8. Synchronization of all those responsible is critical
"Saudi Arabia has very deep rooted football. Nothing there is new or weak. It is one of the strongest leagues in the Middle East and we have seen the Saudi national team compete well in the World Cup and Al-Hilal succeed in the Club World Cup. There is an audience, there is a tradition, the numbers of social media are very large, and there is an infrastructure to build on. There is no element here of rebuilding a league in a saturated market. At the moment the league is also broadcast everywhere in the world - which is a great step forward. There is interest and it is not just because of one player. We need to create a system in which the teams receive proper training, adopt new technologies, and invest in their future. Every league needs a long-term vision, to show ambition, and to increase value. What really impresses me about Saudi football is that everyone took part in the meetings we had there. The people in charge of the league, the team owners, the people of the association, the people in charge of youth football, ministers of the government, they were all in one room, talking about how to build Saudi football together. Coordination and synchronization are critical in this sense."
9. Israel has a role in the future of global sports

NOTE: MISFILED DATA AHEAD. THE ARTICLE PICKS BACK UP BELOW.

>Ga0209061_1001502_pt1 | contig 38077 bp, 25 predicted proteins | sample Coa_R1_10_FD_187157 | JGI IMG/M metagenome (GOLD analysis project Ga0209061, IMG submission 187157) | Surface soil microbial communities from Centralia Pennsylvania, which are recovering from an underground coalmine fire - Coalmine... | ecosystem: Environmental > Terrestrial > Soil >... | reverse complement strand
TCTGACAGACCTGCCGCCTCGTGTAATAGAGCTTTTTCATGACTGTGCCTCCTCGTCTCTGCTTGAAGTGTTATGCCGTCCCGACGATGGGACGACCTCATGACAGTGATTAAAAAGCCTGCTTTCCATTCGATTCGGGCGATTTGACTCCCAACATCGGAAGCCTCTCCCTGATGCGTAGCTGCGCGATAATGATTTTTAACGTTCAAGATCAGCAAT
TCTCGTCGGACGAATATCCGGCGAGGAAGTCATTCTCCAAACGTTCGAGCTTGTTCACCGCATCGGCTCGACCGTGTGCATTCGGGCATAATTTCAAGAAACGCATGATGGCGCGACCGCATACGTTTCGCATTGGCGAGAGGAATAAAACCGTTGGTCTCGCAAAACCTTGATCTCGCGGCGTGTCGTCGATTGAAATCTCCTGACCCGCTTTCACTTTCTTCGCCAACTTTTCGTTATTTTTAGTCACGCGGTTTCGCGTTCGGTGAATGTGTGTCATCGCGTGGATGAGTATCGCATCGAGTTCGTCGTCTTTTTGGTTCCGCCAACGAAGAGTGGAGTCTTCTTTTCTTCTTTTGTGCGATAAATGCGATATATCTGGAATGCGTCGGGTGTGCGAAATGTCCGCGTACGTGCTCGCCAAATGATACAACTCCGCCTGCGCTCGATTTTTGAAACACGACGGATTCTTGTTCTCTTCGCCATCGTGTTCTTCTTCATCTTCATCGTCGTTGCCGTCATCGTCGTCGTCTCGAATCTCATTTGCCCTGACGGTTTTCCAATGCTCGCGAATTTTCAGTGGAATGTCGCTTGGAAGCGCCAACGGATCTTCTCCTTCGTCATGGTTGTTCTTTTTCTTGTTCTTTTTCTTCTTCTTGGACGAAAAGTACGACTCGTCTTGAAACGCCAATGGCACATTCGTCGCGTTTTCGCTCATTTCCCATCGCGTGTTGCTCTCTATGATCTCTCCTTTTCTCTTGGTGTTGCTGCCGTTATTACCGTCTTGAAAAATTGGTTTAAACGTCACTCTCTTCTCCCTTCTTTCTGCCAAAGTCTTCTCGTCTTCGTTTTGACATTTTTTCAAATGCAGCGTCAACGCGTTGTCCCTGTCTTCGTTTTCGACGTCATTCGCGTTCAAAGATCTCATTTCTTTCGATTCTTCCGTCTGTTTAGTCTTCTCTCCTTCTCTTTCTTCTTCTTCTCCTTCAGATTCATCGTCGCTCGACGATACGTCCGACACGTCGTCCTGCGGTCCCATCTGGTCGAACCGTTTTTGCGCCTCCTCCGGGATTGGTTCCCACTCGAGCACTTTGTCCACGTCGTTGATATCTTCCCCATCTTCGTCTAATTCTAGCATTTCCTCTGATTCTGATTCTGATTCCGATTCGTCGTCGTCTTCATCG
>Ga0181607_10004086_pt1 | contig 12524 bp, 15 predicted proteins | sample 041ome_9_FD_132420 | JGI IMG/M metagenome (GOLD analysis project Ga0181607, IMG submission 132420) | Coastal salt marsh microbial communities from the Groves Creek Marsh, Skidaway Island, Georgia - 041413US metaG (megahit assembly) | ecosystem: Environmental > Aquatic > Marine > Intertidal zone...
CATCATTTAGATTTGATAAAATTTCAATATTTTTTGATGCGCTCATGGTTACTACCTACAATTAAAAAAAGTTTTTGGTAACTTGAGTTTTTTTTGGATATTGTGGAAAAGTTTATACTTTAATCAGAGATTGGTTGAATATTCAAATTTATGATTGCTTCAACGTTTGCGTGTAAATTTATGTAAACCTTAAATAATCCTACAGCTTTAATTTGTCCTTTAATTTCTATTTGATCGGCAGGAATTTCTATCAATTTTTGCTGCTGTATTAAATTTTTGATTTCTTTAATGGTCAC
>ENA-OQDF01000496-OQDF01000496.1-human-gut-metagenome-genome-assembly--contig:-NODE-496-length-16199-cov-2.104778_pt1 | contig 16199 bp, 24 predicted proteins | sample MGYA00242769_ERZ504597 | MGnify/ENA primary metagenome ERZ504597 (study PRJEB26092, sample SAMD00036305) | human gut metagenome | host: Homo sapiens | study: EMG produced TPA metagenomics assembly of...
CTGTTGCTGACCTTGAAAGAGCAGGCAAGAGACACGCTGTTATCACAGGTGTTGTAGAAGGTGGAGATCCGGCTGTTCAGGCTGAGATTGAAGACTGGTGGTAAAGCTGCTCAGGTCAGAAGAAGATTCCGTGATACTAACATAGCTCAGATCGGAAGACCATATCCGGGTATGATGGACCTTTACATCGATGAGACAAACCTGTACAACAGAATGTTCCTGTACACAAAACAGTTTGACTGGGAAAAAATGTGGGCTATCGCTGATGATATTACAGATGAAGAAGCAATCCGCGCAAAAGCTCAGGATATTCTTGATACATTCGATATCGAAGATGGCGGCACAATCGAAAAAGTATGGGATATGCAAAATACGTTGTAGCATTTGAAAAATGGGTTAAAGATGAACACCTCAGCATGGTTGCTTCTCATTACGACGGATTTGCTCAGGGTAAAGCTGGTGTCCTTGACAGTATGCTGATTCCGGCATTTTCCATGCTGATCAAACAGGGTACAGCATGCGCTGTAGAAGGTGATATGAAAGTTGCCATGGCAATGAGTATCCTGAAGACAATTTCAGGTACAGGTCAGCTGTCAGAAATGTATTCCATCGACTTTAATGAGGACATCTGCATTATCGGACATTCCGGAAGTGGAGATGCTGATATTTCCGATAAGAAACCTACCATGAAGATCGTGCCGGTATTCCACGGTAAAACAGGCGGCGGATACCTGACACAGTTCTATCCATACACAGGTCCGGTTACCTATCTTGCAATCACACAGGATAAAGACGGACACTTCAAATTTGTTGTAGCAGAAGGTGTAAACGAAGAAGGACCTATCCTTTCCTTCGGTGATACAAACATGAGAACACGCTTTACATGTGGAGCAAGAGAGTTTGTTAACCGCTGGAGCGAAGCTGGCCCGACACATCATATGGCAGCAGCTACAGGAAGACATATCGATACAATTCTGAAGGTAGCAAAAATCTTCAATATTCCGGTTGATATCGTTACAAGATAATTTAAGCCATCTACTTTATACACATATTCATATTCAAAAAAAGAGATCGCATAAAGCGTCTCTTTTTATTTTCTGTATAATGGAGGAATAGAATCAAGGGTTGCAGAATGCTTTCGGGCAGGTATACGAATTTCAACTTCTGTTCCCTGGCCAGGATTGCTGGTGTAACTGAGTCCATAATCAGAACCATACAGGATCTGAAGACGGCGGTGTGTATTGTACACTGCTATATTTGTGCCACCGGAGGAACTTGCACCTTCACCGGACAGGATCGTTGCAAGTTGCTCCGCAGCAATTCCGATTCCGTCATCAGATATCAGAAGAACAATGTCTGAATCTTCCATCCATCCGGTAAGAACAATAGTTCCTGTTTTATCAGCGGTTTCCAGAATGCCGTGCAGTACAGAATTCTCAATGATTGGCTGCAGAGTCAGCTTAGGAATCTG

"A lot of things in the sport-tech industry come out of Israel. For example, WSC, and the ZONE7 company from Israel are at the forefront of sport-tech. Israel has a lot of ideas and a lot of people with a lot of talent."
10. The most important thing is always the foundation
"In my opinion, what is most important for the consumer is to control the content they receive. This is also true for the angle of photography. It is not that the consumer should be like the director, who is trained for this role, but they do need to have control over their experience. And every element that helps in this has a place in the future of sport. But it is important to note the basis. Sports has always been and always will be a tradition. There will always be something that connects people, between friends, between family members."